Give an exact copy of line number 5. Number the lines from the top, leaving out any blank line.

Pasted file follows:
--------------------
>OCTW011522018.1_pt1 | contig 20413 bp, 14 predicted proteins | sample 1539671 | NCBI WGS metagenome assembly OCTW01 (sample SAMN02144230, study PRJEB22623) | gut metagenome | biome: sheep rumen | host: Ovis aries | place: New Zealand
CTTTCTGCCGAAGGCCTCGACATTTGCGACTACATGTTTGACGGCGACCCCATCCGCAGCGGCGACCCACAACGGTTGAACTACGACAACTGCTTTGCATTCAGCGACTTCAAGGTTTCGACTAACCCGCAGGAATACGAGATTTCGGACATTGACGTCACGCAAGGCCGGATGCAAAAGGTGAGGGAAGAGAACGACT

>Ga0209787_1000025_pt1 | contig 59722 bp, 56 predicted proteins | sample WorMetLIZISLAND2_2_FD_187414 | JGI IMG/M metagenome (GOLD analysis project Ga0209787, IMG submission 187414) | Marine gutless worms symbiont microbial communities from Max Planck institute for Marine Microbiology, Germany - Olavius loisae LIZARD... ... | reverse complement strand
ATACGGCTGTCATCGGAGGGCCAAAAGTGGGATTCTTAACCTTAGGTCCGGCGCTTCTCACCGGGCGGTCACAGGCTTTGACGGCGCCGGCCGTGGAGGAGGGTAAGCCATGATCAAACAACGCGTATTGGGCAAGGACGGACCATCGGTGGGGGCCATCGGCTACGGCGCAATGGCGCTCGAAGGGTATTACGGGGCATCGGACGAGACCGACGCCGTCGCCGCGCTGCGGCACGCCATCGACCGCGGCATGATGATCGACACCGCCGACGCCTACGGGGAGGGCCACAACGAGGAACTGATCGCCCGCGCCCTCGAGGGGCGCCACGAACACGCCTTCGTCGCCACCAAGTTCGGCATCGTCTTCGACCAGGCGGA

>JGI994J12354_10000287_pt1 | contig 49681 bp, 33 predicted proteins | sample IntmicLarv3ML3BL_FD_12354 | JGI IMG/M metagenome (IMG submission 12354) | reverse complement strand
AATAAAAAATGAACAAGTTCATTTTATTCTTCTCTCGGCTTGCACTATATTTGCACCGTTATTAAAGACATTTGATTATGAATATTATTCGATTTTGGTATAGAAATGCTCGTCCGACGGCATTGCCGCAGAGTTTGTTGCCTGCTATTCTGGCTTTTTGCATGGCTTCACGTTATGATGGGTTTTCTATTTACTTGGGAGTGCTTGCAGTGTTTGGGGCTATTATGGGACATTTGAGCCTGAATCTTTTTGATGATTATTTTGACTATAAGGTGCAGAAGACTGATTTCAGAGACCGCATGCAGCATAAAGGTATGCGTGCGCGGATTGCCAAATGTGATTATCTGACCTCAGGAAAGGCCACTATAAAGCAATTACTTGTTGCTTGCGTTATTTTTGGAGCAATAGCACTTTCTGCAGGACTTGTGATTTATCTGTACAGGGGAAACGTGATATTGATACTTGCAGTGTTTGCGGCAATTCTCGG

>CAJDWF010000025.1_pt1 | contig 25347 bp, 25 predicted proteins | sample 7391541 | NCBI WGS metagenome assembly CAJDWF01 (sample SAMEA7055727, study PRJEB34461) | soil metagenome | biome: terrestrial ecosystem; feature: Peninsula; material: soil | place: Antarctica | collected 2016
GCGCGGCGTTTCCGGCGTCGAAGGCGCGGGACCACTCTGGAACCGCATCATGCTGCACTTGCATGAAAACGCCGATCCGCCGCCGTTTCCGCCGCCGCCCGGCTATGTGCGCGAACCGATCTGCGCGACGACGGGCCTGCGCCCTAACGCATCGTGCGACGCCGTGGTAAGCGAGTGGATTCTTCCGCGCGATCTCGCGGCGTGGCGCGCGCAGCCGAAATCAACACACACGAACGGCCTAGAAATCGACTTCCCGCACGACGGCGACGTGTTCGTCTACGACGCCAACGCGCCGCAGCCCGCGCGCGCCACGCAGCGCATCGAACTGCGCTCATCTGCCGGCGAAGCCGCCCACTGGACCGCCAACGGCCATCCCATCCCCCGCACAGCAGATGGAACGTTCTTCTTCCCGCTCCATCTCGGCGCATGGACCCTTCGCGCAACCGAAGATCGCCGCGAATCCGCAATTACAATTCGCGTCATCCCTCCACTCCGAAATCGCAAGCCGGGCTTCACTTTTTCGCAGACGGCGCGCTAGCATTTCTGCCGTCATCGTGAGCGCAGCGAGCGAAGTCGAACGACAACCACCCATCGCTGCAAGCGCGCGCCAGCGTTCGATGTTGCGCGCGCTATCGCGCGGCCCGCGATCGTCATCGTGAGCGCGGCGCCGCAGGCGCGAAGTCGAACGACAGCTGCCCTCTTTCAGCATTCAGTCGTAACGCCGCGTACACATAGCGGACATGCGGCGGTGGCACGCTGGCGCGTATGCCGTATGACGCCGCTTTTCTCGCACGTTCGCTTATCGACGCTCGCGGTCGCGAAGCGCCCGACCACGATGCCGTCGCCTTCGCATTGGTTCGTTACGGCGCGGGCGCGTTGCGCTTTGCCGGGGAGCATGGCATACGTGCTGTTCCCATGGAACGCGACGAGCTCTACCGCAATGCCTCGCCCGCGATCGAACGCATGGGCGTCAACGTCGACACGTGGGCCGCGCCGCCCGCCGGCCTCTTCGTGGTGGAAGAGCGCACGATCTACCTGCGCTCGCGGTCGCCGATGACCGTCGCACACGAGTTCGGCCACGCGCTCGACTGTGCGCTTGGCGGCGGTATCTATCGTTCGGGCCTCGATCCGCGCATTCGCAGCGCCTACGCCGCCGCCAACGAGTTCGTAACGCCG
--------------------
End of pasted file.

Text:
>JGI994J12354_10000287_pt1 | contig 49681 bp, 33 predicted proteins | sample IntmicLarv3ML3BL_FD_12354 | JGI IMG/M metagenome (IMG submission 12354) | reverse complement strand